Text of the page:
Paying off law school loans
After my last somewhat depressing post about the reality of law school and undergraduate debt, I decided to share some of the methods I use. Some of these techniques can be applied to any debt—credit cards, for example—and others can also be used to “pump up” your savings.
Put it on autopilot
Many student loan lenders offer a small discount for setting up auto-payments or for having a good payment history. For example: signing up for automatic payments with Sallie Mae qualifies borrowers for a 0.25% interest rate deduction on certain federal loans. Wells Fargo and Direct Loans offers similar discounts. Some lenders will automatically decrease your monthly payment along with your rate; be sure to make up the difference, or your repayment period will remain the same.
Plan your attack
You should know exactly how much you owe each lender, as well as the interest rate applicable to each loan. Take that information and plug it into an accelerated payoff calculator. The calculator allows you to determine how extra monthly or lump sum payments towards your highest rate debt will impact your debt, and even tells you how much sooner you will be debt-free.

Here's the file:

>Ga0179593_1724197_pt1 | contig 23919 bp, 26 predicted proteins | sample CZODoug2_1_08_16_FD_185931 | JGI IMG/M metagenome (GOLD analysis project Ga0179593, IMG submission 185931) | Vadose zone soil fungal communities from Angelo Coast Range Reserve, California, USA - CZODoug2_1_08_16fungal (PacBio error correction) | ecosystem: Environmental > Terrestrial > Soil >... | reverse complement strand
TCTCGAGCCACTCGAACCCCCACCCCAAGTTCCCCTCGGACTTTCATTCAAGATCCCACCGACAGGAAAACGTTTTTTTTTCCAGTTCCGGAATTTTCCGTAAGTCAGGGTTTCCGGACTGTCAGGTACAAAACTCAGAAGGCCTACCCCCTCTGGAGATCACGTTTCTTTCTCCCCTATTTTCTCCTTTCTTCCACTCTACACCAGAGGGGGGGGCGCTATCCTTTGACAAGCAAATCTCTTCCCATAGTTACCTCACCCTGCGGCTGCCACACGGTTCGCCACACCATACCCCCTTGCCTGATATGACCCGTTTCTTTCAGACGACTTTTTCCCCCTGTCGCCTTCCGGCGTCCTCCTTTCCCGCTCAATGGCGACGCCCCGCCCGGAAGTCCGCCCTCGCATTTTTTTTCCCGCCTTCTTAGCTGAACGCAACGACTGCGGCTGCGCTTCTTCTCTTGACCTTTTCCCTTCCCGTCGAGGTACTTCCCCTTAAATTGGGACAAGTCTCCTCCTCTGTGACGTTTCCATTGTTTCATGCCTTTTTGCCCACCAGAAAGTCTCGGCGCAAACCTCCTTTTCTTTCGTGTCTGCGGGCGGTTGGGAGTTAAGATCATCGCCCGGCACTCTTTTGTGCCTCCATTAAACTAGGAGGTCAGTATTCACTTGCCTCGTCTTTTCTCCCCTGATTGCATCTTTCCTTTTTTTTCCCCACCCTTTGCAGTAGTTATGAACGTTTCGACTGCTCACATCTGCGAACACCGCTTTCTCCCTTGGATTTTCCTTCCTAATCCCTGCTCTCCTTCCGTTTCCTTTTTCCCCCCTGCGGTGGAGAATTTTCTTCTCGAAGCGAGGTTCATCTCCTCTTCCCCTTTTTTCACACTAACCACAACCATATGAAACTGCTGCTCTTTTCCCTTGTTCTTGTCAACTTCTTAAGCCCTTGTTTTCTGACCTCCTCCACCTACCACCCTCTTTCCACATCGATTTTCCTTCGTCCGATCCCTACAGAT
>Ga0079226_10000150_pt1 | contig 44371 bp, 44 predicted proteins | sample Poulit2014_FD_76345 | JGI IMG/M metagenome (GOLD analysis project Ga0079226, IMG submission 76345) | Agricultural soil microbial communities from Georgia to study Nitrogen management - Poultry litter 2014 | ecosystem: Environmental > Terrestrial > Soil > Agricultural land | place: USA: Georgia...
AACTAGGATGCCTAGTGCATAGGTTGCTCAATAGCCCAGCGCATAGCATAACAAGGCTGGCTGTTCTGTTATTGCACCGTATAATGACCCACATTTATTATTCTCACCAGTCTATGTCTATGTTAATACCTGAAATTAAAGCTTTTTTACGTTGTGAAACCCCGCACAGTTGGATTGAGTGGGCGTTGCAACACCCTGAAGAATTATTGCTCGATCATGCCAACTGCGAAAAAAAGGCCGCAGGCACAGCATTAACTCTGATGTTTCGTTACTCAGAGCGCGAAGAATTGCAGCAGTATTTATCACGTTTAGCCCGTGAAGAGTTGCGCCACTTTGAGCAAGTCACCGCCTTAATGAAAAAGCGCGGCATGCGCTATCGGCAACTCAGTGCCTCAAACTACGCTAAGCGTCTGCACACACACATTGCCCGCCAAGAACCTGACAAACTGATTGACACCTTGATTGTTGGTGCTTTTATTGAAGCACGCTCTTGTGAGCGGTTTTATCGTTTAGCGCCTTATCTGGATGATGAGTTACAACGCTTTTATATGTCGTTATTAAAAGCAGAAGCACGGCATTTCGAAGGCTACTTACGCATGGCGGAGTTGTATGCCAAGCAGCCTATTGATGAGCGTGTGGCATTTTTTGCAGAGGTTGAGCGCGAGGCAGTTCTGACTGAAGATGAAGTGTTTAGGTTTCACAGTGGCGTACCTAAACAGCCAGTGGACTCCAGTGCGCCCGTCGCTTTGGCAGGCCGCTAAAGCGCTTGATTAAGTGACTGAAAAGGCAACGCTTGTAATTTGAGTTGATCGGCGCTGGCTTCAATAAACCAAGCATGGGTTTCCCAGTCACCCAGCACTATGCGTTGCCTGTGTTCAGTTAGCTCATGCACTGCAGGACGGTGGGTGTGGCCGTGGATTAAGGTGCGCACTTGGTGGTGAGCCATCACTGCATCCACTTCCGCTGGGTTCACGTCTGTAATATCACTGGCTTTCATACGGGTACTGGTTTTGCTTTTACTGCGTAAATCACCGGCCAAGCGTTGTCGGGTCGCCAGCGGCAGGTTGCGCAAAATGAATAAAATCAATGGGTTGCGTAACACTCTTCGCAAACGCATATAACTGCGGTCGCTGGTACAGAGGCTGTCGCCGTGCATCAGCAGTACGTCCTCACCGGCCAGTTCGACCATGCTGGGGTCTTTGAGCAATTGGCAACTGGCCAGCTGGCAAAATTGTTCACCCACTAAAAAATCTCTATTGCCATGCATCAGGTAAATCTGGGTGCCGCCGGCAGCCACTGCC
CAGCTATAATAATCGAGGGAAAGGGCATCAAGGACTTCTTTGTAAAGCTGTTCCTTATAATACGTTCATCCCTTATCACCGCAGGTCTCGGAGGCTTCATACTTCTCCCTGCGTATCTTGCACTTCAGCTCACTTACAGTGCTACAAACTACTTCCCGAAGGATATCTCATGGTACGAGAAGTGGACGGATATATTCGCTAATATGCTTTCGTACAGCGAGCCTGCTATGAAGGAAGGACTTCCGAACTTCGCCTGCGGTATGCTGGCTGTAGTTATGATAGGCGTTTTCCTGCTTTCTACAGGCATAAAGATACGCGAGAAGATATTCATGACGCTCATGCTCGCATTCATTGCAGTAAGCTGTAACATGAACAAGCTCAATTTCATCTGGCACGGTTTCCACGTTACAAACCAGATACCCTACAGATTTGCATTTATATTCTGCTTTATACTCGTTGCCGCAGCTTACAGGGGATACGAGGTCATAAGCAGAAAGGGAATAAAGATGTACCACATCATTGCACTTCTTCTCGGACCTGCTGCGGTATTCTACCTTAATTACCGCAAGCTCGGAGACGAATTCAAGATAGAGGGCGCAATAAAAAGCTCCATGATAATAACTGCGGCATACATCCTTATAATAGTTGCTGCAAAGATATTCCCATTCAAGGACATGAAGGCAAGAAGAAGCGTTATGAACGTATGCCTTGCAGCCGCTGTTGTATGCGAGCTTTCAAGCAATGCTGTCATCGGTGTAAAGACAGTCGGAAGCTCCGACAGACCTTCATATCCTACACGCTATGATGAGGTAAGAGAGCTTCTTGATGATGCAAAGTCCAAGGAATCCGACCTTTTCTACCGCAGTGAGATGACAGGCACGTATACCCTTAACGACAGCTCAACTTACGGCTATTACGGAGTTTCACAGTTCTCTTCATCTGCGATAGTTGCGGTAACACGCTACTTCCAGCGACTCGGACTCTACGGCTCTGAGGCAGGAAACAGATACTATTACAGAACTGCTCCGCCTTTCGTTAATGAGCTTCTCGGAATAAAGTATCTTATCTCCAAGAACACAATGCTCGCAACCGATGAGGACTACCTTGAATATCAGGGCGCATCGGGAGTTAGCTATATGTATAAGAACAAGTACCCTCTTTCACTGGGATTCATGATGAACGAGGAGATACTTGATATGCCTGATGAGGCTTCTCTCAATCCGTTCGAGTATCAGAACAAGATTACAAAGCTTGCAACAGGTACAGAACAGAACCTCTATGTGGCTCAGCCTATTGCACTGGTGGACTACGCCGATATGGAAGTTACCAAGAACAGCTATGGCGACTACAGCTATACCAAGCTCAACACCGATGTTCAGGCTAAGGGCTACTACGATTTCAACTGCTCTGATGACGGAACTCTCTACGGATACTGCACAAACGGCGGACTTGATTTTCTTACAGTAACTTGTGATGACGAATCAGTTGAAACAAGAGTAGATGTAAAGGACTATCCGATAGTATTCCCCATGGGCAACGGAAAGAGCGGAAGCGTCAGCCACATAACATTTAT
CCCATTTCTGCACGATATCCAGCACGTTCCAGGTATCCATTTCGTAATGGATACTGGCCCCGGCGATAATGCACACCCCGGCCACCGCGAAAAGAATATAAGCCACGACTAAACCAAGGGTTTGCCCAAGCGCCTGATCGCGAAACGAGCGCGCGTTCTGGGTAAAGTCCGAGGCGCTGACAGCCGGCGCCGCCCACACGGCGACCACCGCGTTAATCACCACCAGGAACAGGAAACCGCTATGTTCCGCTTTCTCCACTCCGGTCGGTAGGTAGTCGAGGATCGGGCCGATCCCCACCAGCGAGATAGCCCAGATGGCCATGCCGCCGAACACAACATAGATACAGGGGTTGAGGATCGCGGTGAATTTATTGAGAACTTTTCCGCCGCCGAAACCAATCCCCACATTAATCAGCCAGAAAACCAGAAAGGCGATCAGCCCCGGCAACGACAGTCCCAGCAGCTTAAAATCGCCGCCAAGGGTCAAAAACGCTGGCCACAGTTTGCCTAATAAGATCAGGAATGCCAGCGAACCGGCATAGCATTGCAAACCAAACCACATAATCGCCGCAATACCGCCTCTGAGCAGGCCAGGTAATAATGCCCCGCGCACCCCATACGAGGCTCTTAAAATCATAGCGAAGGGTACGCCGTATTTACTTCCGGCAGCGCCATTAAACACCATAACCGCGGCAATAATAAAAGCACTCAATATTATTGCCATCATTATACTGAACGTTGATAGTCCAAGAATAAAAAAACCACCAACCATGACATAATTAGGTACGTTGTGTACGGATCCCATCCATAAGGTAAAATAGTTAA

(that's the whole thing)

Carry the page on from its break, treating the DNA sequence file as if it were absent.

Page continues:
Making a small extra payment each month will substantially decrease the total amount of interest you pay, and get you out of debt sooner. Using windfalls to make lump sum payments also helps: I used settlement funds from a car accident to pay off one loan, and then redirected that monthly payment to a different loan.
Find money in unexpected places
Throwing a few extra dollars at your loans each month pays off. Finding that extra money can be difficult. Sites like Upromise and eBates can offer rebate checks or even direct transfers to student loan payments. Redeeming credit card rewards for cashback and making extra payments also expedites repayment.
“When eating an elephant, take one bite at a time.” Pick the loan with the highest interest rate and put those extra dollars towards it. An extra $5 or $10 will ultimately save you money.
Steady as she goes or EXTREME?
There are many, many savings websites out there. As I am not a financial advisor, I have not touched on issues like saving for retirement, making sure you have an emergency fund, or getting the right insurance policies. If the thought of slow and steady progress makes you crazy, go check out Mr. Money Mustache or consider the idea of a Spending Fast.